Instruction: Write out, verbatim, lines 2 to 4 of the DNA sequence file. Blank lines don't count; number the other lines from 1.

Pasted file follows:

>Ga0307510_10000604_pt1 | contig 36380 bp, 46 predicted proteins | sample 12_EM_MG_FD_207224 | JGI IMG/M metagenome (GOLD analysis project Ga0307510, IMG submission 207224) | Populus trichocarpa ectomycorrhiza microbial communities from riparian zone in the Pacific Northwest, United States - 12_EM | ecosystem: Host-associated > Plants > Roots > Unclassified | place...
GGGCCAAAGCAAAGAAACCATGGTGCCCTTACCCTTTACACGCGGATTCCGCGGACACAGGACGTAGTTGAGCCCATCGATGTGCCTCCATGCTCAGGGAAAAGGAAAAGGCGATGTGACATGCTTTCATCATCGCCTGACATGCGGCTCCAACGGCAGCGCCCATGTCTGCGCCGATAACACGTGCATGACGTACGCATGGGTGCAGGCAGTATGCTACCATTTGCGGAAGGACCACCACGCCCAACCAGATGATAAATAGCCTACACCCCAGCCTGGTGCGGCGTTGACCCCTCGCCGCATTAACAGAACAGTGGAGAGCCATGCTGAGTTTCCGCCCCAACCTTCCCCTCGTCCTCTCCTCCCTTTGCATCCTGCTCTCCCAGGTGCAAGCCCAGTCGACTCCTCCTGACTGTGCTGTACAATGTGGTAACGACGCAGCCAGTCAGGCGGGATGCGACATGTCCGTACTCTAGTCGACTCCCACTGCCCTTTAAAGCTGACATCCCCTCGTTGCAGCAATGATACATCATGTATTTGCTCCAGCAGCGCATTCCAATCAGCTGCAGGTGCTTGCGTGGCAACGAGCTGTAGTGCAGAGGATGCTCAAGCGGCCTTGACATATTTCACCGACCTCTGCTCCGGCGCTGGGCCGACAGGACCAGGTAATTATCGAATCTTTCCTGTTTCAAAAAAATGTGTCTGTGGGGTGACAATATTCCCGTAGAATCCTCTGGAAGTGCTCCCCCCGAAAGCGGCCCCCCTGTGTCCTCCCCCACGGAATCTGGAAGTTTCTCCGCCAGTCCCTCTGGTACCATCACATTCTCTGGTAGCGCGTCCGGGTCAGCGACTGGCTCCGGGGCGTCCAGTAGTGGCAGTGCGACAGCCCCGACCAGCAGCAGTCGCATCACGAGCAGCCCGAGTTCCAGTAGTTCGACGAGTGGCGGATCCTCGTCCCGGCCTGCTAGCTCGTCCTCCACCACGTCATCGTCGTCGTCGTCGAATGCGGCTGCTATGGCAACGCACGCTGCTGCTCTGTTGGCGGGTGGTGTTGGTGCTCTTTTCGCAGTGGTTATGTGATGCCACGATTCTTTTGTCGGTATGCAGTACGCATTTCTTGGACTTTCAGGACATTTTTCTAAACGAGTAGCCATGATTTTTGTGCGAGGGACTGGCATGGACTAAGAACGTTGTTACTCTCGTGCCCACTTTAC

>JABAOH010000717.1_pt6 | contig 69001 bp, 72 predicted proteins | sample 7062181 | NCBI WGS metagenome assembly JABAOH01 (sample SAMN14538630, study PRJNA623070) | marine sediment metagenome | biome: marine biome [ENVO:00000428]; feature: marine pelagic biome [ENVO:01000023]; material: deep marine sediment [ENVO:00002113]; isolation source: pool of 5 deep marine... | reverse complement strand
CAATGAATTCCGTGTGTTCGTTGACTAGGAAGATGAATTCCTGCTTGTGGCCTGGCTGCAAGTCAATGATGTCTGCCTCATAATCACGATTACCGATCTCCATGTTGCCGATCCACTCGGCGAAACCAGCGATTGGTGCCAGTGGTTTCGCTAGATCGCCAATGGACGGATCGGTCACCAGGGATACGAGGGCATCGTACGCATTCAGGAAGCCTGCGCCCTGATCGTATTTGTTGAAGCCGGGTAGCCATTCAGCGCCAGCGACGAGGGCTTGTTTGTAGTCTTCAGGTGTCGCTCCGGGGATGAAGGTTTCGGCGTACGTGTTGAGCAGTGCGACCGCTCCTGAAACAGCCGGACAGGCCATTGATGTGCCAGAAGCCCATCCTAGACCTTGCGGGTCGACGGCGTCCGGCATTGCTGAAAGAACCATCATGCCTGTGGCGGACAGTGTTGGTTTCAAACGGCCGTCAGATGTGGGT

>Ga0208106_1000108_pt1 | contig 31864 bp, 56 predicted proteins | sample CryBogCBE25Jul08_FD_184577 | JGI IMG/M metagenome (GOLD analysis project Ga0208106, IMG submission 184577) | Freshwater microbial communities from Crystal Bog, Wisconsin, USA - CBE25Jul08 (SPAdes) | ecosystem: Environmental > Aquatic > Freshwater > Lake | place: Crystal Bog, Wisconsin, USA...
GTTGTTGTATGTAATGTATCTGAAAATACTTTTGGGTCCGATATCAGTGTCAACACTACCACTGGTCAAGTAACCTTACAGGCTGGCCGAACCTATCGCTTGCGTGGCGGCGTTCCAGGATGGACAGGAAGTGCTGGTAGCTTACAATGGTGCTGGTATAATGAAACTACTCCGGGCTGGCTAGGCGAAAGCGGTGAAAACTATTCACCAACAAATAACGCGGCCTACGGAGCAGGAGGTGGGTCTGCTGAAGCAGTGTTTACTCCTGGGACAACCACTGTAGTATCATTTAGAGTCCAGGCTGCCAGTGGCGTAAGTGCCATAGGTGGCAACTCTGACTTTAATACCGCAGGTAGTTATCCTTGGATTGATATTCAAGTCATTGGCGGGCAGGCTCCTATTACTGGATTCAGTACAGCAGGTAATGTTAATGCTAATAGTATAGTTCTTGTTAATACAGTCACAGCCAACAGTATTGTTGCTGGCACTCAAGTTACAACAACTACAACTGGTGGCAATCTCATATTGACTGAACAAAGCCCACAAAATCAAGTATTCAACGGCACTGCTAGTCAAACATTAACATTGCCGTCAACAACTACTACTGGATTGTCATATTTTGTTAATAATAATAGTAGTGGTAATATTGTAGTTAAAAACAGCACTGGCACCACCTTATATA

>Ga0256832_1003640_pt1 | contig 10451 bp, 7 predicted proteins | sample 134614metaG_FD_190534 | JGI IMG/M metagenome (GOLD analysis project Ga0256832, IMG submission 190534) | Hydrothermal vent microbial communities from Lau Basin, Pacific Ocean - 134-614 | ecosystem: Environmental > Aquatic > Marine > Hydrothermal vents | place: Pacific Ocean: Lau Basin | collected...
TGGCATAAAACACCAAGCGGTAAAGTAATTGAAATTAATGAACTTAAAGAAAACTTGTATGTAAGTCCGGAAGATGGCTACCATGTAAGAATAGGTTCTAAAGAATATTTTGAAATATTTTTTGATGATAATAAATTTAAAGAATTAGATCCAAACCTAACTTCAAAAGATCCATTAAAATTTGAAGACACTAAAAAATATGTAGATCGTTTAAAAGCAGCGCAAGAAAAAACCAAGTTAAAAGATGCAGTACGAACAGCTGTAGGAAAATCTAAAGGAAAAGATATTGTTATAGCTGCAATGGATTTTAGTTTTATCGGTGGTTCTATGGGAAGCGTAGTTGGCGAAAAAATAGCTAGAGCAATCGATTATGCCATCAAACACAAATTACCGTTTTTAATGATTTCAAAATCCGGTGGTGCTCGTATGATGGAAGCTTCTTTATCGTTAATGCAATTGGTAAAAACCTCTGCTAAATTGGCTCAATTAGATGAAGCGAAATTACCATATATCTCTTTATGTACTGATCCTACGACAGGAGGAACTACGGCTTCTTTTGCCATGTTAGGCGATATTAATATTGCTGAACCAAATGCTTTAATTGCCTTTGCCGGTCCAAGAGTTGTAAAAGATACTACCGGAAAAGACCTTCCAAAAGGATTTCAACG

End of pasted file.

GGGCCAAAGCAAAGAAACCATGGTGCCCTTACCCTTTACACGCGGATTCCGCGGACACAGGACGTAGTTGAGCCCATCGATGTGCCTCCATGCTCAGGGAAAAGGAAAAGGCGATGTGACATGCTTTCATCATCGCCTGACATGCGGCTCCAACGGCAGCGCCCATGTCTGCGCCGATAACACGTGCATGACGTACGCATGGGTGCAGGCAGTATGCTACCATTTGCGGAAGGACCACCACGCCCAACCAGATGATAAATAGCCTACACCCCAGCCTGGTGCGGCGTTGACCCCTCGCCGCATTAACAGAACAGTGGAGAGCCATGCTGAGTTTCCGCCCCAACCTTCCCCTCGTCCTCTCCTCCCTTTGCATCCTGCTCTCCCAGGTGCAAGCCCAGTCGACTCCTCCTGACTGTGCTGTACAATGTGGTAACGACGCAGCCAGTCAGGCGGGATGCGACATGTCCGTACTCTAGTCGACTCCCACTGCCCTTTAAAGCTGACATCCCCTCGTTGCAGCAATGATACATCATGTATTTGCTCCAGCAGCGCATTCCAATCAGCTGCAGGTGCTTGCGTGGCAACGAGCTGTAGTGCAGAGGATGCTCAAGCGGCCTTGACATATTTCACCGACCTCTGCTCCGGCGCTGGGCCGACAGGACCAGGTAATTATCGAATCTTTCCTGTTTCAAAAAAATGTGTCTGTGGGGTGACAATATTCCCGTAGAATCCTCTGGAAGTGCTCCCCCCGAAAGCGGCCCCCCTGTGTCCTCCCCCACGGAATCTGGAAGTTTCTCCGCCAGTCCCTCTGGTACCATCACATTCTCTGGTAGCGCGTCCGGGTCAGCGACTGGCTCCGGGGCGTCCAGTAGTGGCAGTGCGACAGCCCCGACCAGCAGCAGTCGCATCACGAGCAGCCCGAGTTCCAGTAGTTCGACGAGTGGCGGATCCTCGTCCCGGCCTGCTAGCTCGTCCTCCACCACGTCATCGTCGTCGTCGTCGAATGCGGCTGCTATGGCAACGCACGCTGCTGCTCTGTTGGCGGGTGGTGTTGGTGCTCTTTTCGCAGTGGTTATGTGATGCCACGATTCTTTTGTCGGTATGCAGTACGCATTTCTTGGACTTTCAGGACATTTTTCTAAACGAGTAGCCATGATTTTTGTGCGAGGGACTGGCATGGACTAAGAACGTTGTTACTCTCGTGCCCACTTTAC

>JABAOH010000717.1_pt6 | contig 69001 bp, 72 predicted proteins | sample 7062181 | NCBI WGS metagenome assembly JABAOH01 (sample SAMN14538630, study PRJNA623070) | marine sediment metagenome | biome: marine biome [ENVO:00000428]; feature: marine pelagic biome [ENVO:01000023]; material: deep marine sediment [ENVO:00002113]; isolation source: pool of 5 deep marine... | reverse complement strand
CAATGAATTCCGTGTGTTCGTTGACTAGGAAGATGAATTCCTGCTTGTGGCCTGGCTGCAAGTCAATGATGTCTGCCTCATAATCACGATTACCGATCTCCATGTTGCCGATCCACTCGGCGAAACCAGCGATTGGTGCCAGTGGTTTCGCTAGATCGCCAATGGACGGATCGGTCACCAGGGATACGAGGGCATCGTACGCATTCAGGAAGCCTGCGCCCTGATCGTATTTGTTGAAGCCGGGTAGCCATTCAGCGCCAGCGACGAGGGCTTGTTTGTAGTCTTCAGGTGTCGCTCCGGGGATGAAGGTTTCGGCGTACGTGTTGAGCAGTGCGACCGCTCCTGAAACAGCCGGACAGGCCATTGATGTGCCAGAAGCCCATCCTAGACCTTGCGGGTCGACGGCGTCCGGCATTGCTGAAAGAACCATCATGCCTGTGGCGGACAGTGTTGGTTTCAAACGGCCGTCAGATGTGGGT